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The Andrews Sisters
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The life of Sadie McKee takes many twists and turns. She starts as the daughter of the cook for the well off Alderson family. Lawyer Michael Alderson likes Sadie but she runs off to New York City with boyfriend Tommy to get married. Before they get married, Tommy takes up with show girl Dolly and deserts her. Sadie stays in New York and becomes involved with Michael's boss, millionaire Brennan. She marries the chronically alcoholic Brennan for his money. Michael views her as a golddigger at first, but then sees her help Brennan beat his alcoholism. Sadie leaves Brennan to try and find Tommy when she hears that her old flame is in trouble. Little does she know just how much trouble. Written by
Gary Jackson <firstname.lastname@example.org>
Sadie McKee Brennan:
Yes, thanks to you.
You're gonna find out about men - -the tripe.
Sadie McKee Brennan:
No, thanks. Not interested.
Swell. They come to my dump to get taken, see? And if you're smart...
[to woman in subway]
Am I talking loud enough?
Sadie McKee Brennan:
I'm kind of sick of men.
Oh, you're crazy. They've got what we want, all of it. And every gal has her price. Yours ought to be high.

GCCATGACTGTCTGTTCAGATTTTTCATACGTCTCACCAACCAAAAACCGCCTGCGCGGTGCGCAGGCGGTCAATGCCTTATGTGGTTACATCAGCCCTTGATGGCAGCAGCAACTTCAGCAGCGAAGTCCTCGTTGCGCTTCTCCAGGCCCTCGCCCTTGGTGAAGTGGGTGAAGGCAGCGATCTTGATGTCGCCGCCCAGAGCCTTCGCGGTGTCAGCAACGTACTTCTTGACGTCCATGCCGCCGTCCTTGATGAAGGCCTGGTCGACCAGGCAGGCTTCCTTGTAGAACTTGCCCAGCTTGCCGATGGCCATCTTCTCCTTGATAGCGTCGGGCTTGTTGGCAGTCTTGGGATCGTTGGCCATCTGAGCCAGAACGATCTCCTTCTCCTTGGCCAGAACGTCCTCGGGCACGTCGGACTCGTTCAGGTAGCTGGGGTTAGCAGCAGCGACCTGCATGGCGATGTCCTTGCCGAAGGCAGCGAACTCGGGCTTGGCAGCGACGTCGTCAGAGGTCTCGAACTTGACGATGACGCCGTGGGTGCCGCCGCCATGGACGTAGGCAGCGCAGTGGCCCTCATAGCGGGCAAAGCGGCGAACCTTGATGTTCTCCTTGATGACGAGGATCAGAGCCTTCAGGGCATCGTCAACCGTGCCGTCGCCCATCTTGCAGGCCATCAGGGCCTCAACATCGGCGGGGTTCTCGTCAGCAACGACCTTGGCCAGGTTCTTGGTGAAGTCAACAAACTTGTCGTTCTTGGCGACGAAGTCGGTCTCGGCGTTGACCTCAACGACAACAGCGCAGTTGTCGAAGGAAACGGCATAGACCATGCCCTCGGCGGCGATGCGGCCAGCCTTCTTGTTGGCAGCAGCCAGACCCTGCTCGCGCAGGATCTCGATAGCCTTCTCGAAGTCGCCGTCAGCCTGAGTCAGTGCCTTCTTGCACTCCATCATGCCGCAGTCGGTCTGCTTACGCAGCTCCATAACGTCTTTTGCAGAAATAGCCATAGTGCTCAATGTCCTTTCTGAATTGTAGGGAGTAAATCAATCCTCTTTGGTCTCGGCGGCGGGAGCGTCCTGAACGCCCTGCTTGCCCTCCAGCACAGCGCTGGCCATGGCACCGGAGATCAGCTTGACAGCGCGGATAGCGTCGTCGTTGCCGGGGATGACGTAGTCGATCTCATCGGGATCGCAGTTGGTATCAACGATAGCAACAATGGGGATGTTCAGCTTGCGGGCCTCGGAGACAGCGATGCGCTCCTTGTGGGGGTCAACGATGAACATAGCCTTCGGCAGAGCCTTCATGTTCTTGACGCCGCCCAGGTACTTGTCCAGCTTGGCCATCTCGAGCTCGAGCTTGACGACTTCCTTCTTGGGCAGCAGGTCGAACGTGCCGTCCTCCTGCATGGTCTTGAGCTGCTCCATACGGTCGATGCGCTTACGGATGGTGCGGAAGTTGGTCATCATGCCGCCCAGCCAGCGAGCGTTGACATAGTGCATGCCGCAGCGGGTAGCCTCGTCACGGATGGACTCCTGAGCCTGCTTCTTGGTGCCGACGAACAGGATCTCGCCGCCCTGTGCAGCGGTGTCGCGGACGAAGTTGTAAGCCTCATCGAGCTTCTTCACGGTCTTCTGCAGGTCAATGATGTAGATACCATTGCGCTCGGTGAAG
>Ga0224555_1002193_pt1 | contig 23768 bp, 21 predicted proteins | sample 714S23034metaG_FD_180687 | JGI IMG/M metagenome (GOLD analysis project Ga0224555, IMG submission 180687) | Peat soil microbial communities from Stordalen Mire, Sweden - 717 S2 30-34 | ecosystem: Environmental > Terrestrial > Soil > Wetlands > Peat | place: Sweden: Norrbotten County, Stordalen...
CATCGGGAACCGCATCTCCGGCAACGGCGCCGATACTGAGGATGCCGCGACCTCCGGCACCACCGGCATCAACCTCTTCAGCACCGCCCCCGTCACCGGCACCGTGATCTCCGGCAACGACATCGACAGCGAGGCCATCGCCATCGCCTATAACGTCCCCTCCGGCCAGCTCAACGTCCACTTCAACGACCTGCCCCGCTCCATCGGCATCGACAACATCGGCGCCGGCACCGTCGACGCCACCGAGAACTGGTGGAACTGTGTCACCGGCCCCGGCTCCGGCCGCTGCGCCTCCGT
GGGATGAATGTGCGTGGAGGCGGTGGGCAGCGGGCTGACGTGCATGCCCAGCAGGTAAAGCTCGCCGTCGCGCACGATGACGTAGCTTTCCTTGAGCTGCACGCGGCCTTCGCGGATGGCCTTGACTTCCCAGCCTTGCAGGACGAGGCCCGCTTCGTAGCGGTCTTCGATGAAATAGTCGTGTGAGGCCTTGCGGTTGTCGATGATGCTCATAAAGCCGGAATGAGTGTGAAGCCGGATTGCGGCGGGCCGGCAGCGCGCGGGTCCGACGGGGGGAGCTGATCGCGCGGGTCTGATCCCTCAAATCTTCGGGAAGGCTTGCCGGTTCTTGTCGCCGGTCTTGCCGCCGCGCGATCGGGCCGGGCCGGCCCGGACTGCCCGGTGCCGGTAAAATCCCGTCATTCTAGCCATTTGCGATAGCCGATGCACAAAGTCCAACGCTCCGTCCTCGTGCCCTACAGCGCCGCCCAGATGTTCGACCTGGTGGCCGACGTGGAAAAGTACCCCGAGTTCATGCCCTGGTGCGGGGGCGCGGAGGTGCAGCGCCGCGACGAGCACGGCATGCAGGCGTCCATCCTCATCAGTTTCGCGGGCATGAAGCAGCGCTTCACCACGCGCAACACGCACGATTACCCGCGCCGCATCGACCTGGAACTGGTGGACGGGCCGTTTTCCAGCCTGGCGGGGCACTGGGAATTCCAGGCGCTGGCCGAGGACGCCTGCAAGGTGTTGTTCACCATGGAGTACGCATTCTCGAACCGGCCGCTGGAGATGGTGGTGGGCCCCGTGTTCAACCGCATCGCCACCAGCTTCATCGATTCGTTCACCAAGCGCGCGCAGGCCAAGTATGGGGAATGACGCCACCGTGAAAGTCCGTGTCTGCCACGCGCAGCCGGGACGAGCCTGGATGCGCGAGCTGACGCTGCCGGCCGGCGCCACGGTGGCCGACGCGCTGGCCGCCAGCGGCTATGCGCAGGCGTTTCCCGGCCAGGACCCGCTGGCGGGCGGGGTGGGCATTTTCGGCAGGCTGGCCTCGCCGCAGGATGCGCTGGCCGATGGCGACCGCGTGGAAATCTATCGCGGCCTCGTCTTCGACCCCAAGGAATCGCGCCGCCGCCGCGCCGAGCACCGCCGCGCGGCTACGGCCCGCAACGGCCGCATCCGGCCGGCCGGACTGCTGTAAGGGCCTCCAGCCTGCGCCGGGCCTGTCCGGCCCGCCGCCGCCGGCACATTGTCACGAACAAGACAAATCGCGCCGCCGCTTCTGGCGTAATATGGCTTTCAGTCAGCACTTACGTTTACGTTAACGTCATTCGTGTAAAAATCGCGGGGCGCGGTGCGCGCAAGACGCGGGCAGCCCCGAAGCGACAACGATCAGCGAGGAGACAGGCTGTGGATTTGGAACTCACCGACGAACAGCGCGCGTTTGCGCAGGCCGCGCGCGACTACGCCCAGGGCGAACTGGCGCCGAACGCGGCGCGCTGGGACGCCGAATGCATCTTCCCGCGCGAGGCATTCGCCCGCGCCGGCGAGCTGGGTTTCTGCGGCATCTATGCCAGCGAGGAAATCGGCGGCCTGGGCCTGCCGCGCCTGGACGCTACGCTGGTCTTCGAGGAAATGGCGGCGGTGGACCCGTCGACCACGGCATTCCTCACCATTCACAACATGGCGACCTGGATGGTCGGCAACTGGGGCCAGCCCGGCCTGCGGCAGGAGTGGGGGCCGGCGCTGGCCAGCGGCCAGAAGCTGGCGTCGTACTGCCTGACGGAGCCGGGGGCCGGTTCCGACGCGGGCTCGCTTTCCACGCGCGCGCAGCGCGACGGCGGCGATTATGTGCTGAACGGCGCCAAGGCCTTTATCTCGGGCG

[to woman on subway]
[...] See more »
Joan Crawford acts up a storm in this well done, interesting soap opera like story of working girl Sadie, daughter of a cook, who is madly in love with a loser named Tommy (played by Gene Raymond). Sadie and Tommy run off together to NYC where they soon take up residence in this shabby, one-room apartment. The next day, big plans for job hunting and a noon appointment at the city hall to get married, but unfortunately for Sadie, Tommy the Rat is thrown in the path of a bad blonde/singer named Dolly who hires him on the spot to sing in her act, they kiss and run off together leaving poor Sadie waiting at the so-called altar. But Sadie pulls herself up by her boot straps, gets a job as a dancer, and meets a multi-millionaire (Edward Arnold) with a big drinking problem, while still holding the torch for her beloved Tommy.
This film is quite a good one, the story completely held my interest, and the acting is top-notch with Joan Crawford giving out her full emotional range, Edward Arnold is excellent playing drunk for the majority of his scenes, and Esther Ralston does a good job as Dolly, the loose hipped, barely able to sing man-snatcher. Franchot Tone plays a lawyer, the son of the well-to-do home where Sadie was raised - he isn't given as much to do here as I would have liked but still gives a satisfying performance, and he certainly looks handsome enough, as usual. The film includes a few fun to watch musical numbers, plus some interesting scenes filmed in diners and a neat old-time Automat.
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